There is a machine that was once used by photogrammetrists to orthorectify aerial photography and manually draw topographic contours (or anything else). This style of contour map production is why our country has digital elevation models at 10m resolution. I hope to do an expanded post about the amazing analog PG2. These pictures are just an idea holder. The stereoplotter takes up about the space of an L comprised of two 4x6” rectangles. It is a honker; and to be fair, though I have had my frustrations with GIS people who use DEMs but have no concept of how they came to be, this is the first glimpse of a real one of these antiques. I hear there is even a geologist (and once Polaroid photographer) on staff who can get it going.
On Friday night I adventured into Portland, where I haven’t really explored. With old friends, we had a fun night, but the photos show things like:
Monday, back at Vancouver after an unheard of weekend off from shooting.
I meant to showcase this lovely film camera I have been shooting with (besides the Konica Autoreflex T). I have pushed two rolls through, and am on the third roll. Even if none turn out, I really like this camera. It has a great feel, but very unusual f-stop and shutter speed dials.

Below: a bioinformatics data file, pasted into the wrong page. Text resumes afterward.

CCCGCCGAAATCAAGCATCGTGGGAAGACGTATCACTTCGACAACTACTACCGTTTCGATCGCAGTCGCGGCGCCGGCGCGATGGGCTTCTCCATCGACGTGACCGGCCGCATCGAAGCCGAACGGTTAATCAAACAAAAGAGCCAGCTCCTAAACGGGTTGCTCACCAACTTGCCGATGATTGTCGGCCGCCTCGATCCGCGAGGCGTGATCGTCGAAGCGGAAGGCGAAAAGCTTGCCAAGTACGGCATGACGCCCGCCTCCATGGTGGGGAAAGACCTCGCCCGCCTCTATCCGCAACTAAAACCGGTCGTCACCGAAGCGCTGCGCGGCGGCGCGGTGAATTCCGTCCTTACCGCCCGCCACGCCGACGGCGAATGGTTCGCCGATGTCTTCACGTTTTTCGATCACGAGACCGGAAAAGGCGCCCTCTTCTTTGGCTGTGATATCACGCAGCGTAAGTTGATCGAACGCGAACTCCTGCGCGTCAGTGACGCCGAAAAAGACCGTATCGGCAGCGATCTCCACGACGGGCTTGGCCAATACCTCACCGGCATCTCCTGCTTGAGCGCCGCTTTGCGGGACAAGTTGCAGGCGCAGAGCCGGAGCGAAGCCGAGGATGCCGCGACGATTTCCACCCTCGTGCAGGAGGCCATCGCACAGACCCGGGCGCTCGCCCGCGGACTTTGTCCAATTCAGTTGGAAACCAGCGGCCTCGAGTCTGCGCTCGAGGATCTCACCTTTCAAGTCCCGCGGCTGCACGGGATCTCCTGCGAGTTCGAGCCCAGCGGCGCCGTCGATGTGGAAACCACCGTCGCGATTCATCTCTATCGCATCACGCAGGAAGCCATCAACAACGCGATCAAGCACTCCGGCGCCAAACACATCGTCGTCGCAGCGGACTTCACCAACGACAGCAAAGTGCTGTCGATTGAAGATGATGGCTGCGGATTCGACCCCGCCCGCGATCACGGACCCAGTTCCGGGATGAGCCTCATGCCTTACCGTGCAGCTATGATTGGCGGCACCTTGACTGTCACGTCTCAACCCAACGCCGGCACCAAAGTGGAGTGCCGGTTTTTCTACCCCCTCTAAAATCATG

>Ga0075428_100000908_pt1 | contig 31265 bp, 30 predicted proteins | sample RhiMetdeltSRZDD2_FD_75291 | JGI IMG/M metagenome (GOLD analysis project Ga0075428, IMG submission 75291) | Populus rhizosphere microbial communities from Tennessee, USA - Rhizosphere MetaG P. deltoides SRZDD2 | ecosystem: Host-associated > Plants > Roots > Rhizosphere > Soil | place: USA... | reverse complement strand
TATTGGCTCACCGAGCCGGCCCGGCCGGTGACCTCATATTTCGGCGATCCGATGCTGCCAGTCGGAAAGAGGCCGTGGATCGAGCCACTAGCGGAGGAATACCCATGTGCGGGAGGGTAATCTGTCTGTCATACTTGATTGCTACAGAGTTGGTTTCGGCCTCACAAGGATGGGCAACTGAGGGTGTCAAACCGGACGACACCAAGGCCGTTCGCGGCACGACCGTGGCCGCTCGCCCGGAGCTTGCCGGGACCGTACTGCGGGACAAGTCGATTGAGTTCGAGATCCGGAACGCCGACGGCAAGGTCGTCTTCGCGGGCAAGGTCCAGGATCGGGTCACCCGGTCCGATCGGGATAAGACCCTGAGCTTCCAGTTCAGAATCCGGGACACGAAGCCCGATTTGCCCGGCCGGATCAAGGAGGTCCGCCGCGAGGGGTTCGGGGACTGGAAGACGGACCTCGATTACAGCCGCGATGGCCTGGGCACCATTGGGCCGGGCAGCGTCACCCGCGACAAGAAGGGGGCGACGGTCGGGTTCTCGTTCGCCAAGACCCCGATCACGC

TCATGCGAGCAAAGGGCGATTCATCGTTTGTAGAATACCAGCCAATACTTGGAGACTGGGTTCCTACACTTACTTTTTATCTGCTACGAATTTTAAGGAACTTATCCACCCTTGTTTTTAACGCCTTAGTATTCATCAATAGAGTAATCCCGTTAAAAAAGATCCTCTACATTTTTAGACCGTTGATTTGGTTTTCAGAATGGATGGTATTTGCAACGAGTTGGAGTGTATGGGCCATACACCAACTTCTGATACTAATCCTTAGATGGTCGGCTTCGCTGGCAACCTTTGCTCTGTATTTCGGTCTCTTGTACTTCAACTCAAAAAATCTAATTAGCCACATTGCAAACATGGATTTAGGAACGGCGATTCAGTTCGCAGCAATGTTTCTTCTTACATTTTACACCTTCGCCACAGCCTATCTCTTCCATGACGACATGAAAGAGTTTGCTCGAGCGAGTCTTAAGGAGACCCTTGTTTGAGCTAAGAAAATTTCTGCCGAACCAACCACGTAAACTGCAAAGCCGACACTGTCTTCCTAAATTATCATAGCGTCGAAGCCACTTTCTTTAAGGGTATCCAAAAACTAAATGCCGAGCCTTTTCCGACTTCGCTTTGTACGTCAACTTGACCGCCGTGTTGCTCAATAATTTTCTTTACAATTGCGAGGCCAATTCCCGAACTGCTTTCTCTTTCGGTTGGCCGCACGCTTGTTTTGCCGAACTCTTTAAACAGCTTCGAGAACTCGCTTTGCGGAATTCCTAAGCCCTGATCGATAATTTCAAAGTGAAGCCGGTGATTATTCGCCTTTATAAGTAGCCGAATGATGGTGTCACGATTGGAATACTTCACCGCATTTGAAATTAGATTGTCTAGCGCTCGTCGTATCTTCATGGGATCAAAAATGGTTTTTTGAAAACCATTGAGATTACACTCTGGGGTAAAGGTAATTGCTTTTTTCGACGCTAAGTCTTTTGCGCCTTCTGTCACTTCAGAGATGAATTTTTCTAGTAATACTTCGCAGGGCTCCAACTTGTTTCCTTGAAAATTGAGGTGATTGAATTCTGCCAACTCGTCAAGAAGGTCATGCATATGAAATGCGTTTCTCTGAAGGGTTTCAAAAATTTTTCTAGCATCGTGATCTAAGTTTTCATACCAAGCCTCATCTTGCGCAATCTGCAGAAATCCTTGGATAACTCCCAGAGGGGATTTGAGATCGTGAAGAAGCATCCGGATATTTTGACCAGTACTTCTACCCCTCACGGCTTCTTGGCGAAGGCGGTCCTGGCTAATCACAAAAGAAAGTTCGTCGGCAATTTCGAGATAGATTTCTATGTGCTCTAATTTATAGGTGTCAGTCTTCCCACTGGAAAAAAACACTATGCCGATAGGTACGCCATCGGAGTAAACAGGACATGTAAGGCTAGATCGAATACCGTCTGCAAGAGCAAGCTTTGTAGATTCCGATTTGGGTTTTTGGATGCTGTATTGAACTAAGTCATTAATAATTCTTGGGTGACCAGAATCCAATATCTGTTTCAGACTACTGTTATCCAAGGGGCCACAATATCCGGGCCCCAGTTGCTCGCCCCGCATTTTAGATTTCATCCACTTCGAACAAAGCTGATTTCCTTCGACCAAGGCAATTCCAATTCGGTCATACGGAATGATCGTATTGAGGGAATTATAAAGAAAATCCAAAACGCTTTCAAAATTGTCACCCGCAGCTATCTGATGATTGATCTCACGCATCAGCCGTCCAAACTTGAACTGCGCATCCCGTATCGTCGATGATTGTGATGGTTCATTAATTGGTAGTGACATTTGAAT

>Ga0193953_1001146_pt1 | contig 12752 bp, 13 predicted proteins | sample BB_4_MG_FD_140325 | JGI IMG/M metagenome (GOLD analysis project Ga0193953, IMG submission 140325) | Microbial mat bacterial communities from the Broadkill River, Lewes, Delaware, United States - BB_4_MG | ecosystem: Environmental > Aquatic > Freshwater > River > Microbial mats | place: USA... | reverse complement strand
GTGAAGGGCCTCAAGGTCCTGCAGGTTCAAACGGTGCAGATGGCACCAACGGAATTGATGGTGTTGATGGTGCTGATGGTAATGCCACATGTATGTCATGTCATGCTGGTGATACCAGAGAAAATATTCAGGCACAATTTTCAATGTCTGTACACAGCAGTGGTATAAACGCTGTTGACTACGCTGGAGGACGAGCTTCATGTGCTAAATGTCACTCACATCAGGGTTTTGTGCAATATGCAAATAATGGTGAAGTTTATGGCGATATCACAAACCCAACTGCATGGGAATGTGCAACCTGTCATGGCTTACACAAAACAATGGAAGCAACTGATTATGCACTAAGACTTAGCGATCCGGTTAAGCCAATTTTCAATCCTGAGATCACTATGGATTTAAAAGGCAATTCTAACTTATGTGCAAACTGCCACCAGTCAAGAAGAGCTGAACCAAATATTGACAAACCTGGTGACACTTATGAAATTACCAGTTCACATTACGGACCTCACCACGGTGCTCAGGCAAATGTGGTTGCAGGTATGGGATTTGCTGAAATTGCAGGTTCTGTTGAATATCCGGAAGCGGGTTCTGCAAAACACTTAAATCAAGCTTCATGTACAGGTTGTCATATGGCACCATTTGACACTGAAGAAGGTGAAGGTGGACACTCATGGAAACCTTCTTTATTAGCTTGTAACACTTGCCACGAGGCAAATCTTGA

I met an old school geologist who was watching a rare Mount St. Helens documentary near my cubicle. He said he was writing a book about the filmmaker. Earlier that week, I brought in my SX-70 so I could fondle it and be inspired by it’s incredible design. I’ve yet to splurge for The Impossible Project integral film to give it a try. Anyway, the geologist said, “I haven’t seen anyone with one of those in over 10 years.” He then gestured that I could check his out. He was back before I knew it with his identical, USGS property SX-70!
The big yellow one had mysteriously appeared yesterday afternoon. The SX-70 is not at all suited for a through the viewfinder shot, but here it is.
Map makers, particularly Americans and presumably British, have a special place for a map scale of 1”:1 mile. These are distances ingrained in us, so it is a very useful scale. It is a little too small for presenting detailed mapping, but great for a good-sized area on not-too-much paper. Who knew that such a scale (a name for scaled rulers) was ever made!
It is kind of funny though, because a RULER is this scale. Um, One inch is one mile; no conversion needed. He he. 63,360 multiplied by the repeating decimal 13.6363636363. . . . [13&21/33rds] is the width of the solar disc in miles.
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